Tall storeys: Mancunians head for Britain's highest living rooms

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Britain's highest residential building - a 157-metre (520ft) glass tower with 47 storeys - is to be built in Manchester. The skyscraper will hold more than 200 apartments and penthouses, and a five-star 285-bed Hilton hotel.

From the top floor people might, on a clear day, be able to see as far as Snowdonia, Blackpool (with its 158-metre tower), and Liverpool. The only reason the tower is not higher, according to its multimillionaire developer, Stephen Beetham, is that Manchester airport sets a 160-metre height limit on buildings in the city.

When finished, the tower will be 30 metres higher than Britain's tallest residential building, the Barbican in central London - although it will still be dwarfed by the 50-floor, 235m-high tower of Canary Wharf in London Docklands. Work will start on the £150m Beetham Tower in February, and will not be completed until 2006. Keen buyers have already reserved £60m of the residences within four weeks of them going on sale.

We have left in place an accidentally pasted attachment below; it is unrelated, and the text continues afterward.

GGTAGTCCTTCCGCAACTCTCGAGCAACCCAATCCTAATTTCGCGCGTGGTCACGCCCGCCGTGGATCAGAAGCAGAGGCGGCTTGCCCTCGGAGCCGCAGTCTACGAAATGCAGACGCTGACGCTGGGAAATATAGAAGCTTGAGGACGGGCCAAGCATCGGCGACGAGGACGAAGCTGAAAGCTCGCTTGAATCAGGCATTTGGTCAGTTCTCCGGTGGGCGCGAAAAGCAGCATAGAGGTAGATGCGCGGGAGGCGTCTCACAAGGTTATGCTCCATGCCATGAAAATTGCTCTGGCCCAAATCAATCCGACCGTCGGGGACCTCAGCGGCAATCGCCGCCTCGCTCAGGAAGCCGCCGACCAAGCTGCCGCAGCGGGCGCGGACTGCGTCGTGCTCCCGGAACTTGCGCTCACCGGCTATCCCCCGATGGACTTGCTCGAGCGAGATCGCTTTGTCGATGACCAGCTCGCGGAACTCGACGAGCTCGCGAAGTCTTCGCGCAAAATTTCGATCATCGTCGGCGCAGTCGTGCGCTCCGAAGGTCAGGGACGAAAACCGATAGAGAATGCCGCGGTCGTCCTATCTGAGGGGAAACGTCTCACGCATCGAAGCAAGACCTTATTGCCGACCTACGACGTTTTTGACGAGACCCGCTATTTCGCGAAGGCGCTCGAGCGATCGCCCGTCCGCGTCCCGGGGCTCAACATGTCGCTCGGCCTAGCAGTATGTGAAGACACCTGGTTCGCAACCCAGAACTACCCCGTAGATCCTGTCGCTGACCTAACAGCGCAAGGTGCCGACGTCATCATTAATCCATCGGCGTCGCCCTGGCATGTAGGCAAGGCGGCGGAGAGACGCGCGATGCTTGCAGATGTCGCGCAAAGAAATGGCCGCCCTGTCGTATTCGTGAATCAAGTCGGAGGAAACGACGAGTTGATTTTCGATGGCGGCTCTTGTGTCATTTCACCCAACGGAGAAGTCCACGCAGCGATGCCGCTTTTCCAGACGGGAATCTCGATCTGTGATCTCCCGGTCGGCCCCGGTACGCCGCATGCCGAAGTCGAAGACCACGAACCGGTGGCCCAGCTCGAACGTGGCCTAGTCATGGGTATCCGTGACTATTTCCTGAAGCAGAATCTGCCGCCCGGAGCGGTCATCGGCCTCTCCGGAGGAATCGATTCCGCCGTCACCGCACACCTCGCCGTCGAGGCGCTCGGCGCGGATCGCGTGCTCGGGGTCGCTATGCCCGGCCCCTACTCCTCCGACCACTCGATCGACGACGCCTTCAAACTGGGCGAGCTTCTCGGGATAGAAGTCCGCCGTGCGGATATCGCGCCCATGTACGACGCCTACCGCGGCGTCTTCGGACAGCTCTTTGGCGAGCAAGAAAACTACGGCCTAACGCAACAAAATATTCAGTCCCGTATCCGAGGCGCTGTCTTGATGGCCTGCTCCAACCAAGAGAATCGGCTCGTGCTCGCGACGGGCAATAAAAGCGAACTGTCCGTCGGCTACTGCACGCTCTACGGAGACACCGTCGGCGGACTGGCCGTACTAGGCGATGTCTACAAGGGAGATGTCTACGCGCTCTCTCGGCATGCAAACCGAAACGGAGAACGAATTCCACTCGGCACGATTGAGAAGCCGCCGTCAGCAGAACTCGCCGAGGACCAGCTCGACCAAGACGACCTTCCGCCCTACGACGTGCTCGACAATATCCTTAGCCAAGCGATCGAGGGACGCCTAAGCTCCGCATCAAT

The Manchester development is part of an ambitious northern regeneration scheme being organised almost single-handed by Mr Beetham, 28, who made his name with a £60m tower project in Liverpool. Now under construction, that development - also named the Beetham Tower - will hold a four-star hotel and an office block housing the Passport Office when complete. Among those who have already bought apartments there are the Liverpool and England footballer Michael Owen.

Although the Manchester residents will need a head for heights, almost all of the apartments and four of the 16 penthouses have already been sold, at prices ranging from £100,000 to £3m for a top-floor penthouse overlooking the Deansgate area.

Work has also started on another Beetham project; a 120-metre, 29-storey development in Birmingham, which will house a Radisson hotel and 152 apartments.

Mr Beetham's skill at property development began modestly. He left school aged 16, and ran away from his parents to join his uncle in Liverpool. There he worked as a gardener and handyman. But after renovating a house in the Wavertree district of the city, he realised he had a talent for dealing in property.

Tony Burns, chairman of Manchester City Council's planning committee, said he was "delighted" the project had been approved.

Ian Simpson, of Ian Simpson Architects, which designed the development, said "This is an amazing project for our practice and for Manchester. I believe we have created what could be a spectacular addition to the Manchester skyline."